Wildrose Party candidate Bruce Rowe says he wants to do something about the ambulance system in the province and ensure Albertan landowners’ rights are protected.
Rowe, 69, is running in the riding of Olds-Didsbury-Three Hills.
“I have a passion for serving people and listening to Albertans . . . especially those who hold the solutions to our problems,” he said.
Rowe is a retired business owner and the former mayor of Beiseker, a village northeast of Airdrie.
If elected, Rowe plans to ensure Albertans’ property rights are strengthened, repealing bills 19, 24, 36 and 50.
Serving as a municipal politician for 10 years, Rowe said he’s seen a lot of frustration and these bills are inadequate.
He’s also concerned about the ambulance service in the province.
“I had one constituent call and tell me he had to wait close to 45 minutes for an ambulance during a suspect heart problem,” said Rowe, who used to sit on the board of directors for the once municipally-run Kneehill Ambulance Society out of Three Hills.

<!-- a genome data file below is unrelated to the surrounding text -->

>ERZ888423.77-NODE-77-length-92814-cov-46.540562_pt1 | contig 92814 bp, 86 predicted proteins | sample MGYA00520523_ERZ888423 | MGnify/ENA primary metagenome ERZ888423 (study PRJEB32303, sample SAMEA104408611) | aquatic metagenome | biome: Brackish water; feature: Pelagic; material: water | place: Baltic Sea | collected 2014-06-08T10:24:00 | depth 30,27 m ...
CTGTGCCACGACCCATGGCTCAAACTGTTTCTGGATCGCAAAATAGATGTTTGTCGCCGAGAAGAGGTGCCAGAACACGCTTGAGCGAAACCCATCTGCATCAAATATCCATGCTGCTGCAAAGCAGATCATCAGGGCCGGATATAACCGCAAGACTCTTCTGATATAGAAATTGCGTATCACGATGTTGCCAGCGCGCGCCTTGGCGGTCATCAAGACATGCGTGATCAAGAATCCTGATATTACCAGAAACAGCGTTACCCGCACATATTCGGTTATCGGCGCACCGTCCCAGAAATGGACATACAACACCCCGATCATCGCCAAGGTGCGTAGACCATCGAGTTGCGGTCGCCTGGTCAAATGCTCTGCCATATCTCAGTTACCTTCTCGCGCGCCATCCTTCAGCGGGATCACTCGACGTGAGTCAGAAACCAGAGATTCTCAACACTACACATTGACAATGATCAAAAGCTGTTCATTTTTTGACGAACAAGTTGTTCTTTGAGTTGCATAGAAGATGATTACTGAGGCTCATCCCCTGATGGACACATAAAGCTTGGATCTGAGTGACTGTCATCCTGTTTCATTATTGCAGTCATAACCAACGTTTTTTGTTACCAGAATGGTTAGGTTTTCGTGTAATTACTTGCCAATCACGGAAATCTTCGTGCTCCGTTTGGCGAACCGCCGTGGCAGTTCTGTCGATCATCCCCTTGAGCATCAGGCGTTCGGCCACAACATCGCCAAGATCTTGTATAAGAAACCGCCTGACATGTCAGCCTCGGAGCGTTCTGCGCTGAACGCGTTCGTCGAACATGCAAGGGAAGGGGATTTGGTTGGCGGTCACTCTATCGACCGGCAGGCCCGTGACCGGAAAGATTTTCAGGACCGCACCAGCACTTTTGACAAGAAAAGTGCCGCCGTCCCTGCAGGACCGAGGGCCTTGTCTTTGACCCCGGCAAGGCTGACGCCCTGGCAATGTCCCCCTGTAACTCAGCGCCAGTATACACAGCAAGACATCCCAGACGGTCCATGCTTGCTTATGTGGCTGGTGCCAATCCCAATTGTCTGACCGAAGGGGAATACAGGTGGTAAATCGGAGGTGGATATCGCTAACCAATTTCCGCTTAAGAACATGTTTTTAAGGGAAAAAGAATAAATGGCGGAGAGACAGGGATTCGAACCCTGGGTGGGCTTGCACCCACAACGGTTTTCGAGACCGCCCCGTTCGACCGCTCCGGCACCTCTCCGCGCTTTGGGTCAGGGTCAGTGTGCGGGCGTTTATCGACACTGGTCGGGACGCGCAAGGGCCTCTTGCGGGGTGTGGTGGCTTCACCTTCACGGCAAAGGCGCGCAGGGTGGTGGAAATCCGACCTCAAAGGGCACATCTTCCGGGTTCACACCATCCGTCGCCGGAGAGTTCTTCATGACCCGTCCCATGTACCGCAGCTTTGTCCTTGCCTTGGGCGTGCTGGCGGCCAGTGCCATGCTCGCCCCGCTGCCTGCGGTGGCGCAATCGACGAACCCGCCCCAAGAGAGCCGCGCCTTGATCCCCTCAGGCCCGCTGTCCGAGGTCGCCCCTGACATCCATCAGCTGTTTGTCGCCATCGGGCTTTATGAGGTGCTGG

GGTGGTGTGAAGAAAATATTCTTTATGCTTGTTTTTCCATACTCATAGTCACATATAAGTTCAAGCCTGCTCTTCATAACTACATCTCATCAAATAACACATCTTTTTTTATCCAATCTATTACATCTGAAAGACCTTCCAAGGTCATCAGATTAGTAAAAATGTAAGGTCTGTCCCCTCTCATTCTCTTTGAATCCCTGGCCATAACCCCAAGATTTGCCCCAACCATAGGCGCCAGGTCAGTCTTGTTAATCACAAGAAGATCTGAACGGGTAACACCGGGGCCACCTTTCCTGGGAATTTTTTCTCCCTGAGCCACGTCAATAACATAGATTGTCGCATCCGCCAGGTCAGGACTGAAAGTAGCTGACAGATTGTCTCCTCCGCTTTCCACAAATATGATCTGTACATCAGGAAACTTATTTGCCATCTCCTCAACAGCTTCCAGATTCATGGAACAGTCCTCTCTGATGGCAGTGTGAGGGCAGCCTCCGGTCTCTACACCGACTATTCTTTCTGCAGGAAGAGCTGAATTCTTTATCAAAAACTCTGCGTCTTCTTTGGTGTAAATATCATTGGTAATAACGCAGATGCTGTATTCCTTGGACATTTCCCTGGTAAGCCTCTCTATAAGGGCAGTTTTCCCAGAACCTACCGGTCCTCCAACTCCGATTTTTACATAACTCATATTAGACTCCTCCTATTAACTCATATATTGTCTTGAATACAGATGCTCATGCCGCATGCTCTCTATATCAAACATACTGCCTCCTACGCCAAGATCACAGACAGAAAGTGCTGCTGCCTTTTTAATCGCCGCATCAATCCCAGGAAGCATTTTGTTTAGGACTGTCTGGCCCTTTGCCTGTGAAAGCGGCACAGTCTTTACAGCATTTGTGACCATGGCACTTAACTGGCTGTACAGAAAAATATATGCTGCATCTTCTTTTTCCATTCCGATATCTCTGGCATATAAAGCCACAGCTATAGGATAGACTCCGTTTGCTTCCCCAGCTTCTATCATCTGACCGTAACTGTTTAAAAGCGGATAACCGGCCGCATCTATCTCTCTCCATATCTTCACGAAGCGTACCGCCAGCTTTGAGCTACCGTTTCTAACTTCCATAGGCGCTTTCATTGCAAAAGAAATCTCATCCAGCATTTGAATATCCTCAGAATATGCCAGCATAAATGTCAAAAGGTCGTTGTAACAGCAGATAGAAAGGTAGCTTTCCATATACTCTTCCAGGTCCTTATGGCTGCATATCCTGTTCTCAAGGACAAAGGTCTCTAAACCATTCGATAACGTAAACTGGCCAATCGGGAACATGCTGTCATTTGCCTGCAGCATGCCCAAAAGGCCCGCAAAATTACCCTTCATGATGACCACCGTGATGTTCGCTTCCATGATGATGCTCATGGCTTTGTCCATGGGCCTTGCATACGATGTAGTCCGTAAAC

He said he’d continue to advocate for quality health care with a focus on local decision making and also push for stronger municipal funding.
Born and raised in Moose Jaw, Sask., Rowe’s family also owned a farm just west of Moose Jaw that he grew up working on.
He was an electrical contractor by trade and ran his own small business, Rowe Electric, for 35 years in Calgary.
He and his wife Carol later moved to Beiseker, where they now live. They have two children and two grandchildren.
Rowe was first elected to Beiseker council in 2001, as well as to the Alberta Urban Municipalities Association board of directors.
Rowe officially retired from the private sector in 2005 and was mayor for seven years. For a time, he also acted as the vice-president of villages and summer villages for the AUMA.